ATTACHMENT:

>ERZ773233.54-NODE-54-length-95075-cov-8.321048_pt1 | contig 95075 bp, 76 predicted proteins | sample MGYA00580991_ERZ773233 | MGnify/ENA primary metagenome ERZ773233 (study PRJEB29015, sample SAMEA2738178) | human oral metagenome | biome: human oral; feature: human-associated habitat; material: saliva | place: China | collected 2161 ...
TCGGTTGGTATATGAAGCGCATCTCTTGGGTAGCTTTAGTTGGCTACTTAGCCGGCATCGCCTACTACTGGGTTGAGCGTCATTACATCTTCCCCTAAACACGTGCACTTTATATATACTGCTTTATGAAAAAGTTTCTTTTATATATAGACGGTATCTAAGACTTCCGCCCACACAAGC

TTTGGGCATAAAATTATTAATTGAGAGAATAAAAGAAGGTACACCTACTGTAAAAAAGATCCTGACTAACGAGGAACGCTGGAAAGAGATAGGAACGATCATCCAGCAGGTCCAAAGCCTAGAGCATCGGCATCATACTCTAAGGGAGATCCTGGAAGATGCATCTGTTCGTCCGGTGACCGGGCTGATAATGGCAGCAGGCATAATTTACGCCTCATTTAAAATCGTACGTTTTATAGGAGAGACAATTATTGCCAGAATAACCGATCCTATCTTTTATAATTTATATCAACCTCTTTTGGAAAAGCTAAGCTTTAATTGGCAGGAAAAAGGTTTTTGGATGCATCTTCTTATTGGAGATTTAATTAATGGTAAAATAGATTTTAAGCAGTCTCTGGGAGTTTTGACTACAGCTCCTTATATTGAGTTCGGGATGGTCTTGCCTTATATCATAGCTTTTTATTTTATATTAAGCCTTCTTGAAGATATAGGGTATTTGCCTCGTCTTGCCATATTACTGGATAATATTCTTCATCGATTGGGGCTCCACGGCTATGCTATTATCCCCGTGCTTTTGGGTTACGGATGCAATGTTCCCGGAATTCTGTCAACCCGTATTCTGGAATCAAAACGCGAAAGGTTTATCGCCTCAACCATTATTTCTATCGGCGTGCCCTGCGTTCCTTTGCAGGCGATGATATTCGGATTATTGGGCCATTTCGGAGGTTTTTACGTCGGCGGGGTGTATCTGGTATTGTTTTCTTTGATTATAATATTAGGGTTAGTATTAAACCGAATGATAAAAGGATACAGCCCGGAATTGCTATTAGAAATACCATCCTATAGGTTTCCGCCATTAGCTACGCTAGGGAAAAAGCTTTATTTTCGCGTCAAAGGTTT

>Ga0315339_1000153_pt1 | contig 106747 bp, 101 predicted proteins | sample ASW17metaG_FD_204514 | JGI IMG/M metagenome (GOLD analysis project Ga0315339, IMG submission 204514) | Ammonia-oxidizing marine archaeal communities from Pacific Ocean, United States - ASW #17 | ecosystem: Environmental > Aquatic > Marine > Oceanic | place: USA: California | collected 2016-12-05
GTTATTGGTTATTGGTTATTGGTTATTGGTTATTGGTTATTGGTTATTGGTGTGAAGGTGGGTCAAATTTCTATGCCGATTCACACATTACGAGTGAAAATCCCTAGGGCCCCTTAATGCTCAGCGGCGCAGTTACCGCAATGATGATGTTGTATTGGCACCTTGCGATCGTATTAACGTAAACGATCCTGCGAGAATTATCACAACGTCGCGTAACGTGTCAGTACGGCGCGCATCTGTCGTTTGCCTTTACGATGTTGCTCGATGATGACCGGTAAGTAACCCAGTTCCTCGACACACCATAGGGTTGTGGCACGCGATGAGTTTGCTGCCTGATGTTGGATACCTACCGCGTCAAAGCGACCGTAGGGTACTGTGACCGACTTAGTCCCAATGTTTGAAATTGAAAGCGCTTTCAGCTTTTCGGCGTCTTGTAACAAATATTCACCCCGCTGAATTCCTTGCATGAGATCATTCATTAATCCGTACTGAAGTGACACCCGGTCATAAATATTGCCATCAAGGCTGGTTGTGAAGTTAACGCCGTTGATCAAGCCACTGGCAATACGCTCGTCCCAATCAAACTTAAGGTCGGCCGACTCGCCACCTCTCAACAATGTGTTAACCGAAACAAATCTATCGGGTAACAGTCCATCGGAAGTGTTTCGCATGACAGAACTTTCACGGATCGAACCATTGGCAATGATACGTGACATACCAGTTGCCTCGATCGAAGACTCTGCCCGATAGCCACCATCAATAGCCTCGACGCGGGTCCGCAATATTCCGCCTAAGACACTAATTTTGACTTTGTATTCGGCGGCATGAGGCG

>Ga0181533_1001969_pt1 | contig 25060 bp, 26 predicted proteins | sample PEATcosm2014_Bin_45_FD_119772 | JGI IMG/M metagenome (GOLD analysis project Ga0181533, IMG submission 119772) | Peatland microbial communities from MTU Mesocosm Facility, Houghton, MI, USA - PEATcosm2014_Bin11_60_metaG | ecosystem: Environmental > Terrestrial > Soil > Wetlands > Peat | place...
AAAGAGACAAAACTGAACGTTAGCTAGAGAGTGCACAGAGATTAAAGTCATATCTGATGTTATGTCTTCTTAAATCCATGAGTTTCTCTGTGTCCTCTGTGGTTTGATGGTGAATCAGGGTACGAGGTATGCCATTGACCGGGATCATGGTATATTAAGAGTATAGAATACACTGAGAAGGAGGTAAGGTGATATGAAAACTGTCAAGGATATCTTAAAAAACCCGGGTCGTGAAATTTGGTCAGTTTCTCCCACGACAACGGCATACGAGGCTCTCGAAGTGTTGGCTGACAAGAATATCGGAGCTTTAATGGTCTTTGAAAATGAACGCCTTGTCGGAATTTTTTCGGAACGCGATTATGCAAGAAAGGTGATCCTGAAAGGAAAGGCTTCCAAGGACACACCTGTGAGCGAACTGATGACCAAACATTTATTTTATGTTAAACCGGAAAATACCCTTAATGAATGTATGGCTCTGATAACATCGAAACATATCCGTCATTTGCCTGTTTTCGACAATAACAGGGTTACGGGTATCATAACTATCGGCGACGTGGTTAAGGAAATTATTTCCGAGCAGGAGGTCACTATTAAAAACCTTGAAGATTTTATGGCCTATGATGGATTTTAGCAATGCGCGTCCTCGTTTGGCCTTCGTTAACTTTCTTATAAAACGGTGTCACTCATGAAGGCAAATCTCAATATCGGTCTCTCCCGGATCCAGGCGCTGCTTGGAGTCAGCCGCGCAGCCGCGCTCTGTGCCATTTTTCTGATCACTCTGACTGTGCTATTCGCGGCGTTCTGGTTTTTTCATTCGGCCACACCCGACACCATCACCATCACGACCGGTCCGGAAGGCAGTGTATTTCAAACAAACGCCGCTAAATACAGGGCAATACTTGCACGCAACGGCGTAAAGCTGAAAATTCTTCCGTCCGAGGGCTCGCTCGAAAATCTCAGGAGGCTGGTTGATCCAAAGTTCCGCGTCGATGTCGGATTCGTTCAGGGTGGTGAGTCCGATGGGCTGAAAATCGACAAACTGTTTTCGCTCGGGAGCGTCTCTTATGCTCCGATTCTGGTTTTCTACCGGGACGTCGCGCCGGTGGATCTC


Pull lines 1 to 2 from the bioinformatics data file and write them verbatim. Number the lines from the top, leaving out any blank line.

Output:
>ERZ773233.54-NODE-54-length-95075-cov-8.321048_pt1 | contig 95075 bp, 76 predicted proteins | sample MGYA00580991_ERZ773233 | MGnify/ENA primary metagenome ERZ773233 (study PRJEB29015, sample SAMEA2738178) | human oral metagenome | biome: human oral; feature: human-associated habitat; material: saliva | place: China | collected 2161 ...
TCGGTTGGTATATGAAGCGCATCTCTTGGGTAGCTTTAGTTGGCTACTTAGCCGGCATCGCCTACTACTGGGTTGAGCGTCATTACATCTTCCCCTAAACACGTGCACTTTATATATACTGCTTTATGAAAAAGTTTCTTTTATATATAGACGGTATCTAAGACTTCCGCCCACACAAGC